A Note to Our Readers
Bright Lines and Gray Areas
On Friday, October 13, Stranger music editor Dave Segal resigned. So did club advertising coordinator Bailee Martin, an employee who sold ads directly to bands and facilitated the sale of ads to nightclubs. The trigger for the resignations was an unusual request made on September 21: Martin wanted her name put on checks being issued to Stranger freelancer Keenan Bowen. It turned out that for almost five months Martin had been secretly writing about music using "Keenan Bowen" as a pseudonym, while also selling music ads. It was a violation of journalism ethics, accomplished with the consent of the music editor, and a problem in the eyes of the paper's managers.
There is no evidence that Martin was a profiteer or even corruptible. In print and on the paper's music blog, she didn't reward bands or clubs that bought ads; nor did she punish those that didn't. (And as an assistant, she didn't work on commission.) It seems Martin just wanted to be a music writer—despite the speech that Stranger director of sales and marketing Marty Griswold gives incoming staffers: If you're angling for a writing job, you've come to the wrong department. Advertising and editorial are separate.
If Martin didn't know she was doing wrong, then she wasn't listening. For their part, Stranger managers, who took three weeks to unravel what was going on and what should be done about it, say they wish they had acted sooner. And Segal, a dedicated journalist with a 23-year history, is not commenting on what caused him to enter into a quiet arrangement that violated the first rule of the profession. (In an e-mail sent to Stranger colleagues, he wrote that he had "made some wrong-headed decisions, for which I am truly sorry.")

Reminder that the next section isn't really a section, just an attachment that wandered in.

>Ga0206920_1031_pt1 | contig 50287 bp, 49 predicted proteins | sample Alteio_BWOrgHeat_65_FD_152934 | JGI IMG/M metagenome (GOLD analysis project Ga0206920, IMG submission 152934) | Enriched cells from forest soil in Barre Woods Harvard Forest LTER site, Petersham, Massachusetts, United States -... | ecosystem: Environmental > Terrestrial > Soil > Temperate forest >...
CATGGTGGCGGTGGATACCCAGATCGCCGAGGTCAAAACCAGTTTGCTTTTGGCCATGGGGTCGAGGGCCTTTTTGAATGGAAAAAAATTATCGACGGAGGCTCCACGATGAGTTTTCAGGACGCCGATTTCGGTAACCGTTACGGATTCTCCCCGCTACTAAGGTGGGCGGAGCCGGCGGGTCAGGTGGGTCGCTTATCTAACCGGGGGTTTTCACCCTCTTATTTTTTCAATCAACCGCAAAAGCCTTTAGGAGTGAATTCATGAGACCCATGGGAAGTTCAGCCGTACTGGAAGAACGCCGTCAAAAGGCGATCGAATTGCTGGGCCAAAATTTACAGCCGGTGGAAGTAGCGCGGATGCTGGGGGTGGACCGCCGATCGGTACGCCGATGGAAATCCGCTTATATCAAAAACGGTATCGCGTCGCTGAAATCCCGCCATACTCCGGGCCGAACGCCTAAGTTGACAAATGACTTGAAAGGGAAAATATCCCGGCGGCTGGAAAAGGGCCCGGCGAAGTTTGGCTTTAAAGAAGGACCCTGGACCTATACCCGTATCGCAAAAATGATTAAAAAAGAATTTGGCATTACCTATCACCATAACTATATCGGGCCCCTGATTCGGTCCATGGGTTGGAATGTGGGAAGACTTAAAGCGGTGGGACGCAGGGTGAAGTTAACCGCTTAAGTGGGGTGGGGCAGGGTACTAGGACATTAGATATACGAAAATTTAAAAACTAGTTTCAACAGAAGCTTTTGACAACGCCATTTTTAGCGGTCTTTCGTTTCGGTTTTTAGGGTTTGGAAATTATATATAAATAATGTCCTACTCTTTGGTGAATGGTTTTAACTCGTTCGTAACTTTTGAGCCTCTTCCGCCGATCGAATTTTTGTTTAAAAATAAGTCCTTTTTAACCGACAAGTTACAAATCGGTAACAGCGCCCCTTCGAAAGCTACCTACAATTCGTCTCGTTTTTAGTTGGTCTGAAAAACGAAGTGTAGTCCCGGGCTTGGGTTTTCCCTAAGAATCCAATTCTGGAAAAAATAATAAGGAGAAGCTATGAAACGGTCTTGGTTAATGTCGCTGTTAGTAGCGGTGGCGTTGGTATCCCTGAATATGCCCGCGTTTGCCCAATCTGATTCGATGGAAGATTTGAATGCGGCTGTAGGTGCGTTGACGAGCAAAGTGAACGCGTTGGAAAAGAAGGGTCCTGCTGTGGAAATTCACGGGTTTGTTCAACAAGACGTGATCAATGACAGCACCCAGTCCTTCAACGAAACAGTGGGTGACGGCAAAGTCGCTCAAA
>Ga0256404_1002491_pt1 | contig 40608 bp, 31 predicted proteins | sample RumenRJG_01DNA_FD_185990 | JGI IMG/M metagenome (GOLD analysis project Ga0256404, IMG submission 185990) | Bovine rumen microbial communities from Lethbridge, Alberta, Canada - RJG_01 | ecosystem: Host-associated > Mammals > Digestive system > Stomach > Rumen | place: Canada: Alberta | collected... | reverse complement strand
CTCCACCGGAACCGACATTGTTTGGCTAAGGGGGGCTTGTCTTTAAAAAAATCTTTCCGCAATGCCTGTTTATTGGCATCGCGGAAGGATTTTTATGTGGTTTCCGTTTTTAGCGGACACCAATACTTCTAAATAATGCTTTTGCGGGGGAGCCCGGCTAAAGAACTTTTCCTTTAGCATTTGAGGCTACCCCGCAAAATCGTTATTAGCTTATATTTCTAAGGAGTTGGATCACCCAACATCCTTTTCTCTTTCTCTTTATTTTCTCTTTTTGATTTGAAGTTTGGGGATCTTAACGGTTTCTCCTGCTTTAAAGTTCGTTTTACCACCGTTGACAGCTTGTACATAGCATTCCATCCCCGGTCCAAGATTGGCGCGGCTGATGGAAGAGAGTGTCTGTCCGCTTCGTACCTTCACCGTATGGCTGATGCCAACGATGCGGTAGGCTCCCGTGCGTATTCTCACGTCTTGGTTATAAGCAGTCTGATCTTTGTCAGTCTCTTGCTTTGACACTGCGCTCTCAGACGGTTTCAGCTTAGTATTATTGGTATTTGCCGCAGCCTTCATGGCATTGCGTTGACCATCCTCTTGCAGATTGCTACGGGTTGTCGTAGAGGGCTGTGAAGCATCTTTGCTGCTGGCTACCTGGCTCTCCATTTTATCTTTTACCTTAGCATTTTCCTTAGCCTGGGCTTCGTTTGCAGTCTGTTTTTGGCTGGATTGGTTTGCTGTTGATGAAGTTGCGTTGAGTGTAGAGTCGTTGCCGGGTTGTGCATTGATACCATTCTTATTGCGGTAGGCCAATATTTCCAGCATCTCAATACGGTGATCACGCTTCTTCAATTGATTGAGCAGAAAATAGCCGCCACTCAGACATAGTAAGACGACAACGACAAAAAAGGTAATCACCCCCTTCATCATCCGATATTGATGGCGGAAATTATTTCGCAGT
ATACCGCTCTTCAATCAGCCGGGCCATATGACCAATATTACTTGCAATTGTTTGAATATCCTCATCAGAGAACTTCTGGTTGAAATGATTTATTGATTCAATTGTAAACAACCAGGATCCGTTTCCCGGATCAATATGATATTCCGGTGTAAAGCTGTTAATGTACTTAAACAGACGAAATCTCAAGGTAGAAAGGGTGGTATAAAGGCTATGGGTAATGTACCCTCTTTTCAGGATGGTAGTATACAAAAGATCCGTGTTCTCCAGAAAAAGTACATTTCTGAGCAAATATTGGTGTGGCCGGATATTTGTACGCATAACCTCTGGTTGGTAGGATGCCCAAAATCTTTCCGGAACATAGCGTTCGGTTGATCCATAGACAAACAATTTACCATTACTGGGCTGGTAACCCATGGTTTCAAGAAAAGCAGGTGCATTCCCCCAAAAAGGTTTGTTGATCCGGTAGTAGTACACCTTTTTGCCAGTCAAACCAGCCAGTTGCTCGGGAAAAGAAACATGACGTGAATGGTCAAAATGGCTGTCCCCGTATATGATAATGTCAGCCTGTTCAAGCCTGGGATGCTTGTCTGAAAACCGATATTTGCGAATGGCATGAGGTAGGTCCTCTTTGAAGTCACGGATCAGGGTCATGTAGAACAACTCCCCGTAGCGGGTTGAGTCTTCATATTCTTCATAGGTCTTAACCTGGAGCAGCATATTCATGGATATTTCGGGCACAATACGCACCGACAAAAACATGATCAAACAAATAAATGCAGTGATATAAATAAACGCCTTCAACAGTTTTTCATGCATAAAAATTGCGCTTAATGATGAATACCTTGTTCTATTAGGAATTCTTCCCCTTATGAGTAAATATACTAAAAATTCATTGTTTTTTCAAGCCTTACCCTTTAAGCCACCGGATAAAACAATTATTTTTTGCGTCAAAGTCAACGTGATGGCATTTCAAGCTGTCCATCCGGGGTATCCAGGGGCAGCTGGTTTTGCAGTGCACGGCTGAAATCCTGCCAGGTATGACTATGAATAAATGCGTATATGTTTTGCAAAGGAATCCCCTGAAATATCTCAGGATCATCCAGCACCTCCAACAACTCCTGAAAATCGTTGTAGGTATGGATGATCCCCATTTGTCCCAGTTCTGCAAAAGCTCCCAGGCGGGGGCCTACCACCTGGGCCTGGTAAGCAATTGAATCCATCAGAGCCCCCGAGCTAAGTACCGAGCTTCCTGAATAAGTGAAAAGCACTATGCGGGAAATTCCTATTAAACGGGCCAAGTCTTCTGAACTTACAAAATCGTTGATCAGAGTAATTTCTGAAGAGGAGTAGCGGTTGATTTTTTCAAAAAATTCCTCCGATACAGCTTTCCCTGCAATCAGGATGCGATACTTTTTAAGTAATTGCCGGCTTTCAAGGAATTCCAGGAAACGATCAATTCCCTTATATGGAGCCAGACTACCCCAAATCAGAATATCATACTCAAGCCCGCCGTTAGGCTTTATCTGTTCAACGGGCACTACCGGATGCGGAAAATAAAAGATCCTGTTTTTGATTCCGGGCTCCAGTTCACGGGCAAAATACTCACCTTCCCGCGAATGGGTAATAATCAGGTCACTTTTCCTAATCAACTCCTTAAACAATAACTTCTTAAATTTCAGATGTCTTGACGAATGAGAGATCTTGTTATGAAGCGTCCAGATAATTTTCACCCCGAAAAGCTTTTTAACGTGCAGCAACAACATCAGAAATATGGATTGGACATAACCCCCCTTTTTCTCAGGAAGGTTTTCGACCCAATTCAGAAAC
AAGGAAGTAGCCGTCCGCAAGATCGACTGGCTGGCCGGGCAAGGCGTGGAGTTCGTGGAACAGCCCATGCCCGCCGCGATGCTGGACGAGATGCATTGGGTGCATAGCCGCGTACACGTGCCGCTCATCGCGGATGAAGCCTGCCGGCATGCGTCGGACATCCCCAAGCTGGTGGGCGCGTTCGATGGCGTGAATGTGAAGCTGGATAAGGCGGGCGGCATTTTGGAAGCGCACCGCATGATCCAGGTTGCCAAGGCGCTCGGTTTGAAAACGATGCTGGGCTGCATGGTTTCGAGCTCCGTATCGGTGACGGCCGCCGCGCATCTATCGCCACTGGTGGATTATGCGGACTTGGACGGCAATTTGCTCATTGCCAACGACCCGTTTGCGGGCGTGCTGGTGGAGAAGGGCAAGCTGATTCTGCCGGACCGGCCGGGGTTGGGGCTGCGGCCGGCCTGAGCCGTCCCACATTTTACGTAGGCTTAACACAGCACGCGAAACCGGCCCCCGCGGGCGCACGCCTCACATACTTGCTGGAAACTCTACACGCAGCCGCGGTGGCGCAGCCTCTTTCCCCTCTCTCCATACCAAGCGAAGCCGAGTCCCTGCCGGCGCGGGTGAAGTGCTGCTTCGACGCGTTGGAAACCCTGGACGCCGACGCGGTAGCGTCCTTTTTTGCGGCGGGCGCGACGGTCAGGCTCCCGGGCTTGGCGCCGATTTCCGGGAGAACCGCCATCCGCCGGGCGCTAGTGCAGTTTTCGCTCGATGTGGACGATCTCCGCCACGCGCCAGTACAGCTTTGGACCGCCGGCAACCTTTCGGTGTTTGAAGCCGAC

The famous divide between the editorial and business sides of a newspaper is real. The people who sell the ads don't write the stories. They don't edit the stories. This is not high-mindedness; it's common sense and a universal practice. At The Stranger, the division between sales and editorial is so ingrained that when editor Dan Savage first heard that Keenan Bowen was actually Bailee Martin, he had never heard of the ad rep from upstairs.
This is the reassuringly simple part of the story—a bald error in judgment, revealed and then, after some time, dealt with.
Trouble is, in the little-regarded and even less understood world of journalism, one blunder drags the entire paper's credibility onto the forum floor. That's not such an easy dodge for The Stranger, a cocky paper that never met a rule it didn't want to break. The obvious next question: Is The Stranger being selective in its stridency, owning up to this mistake while ignoring others? As one commenter on the paper's blog wrote, "Did someone flip a switch at The Stranger? Since when do they give a shit about ethics or any other standards?"
For me, I say: good times. I've only been here 10 months, after almost a decade in strait-laced dailies, and already I've been told by my editor in a dumbfounding meeting that our ad staff is not a freelancer pool. I started asking reporterish questions. In response, Savage essentially made me ombudsman of our cultural journalism (not the news sections) for a week. I interviewed Savage, publisher Tim Keck, sales manager Griswold, and the other cultural editors and writers on staff—Hannah Levin and Megan Seling (music), Christopher Frizzelle (overall arts, books), Annie Wagner (film), Brendan Kiley (theater), David Schmader (food), and Charles Mudede (film, art, books, music).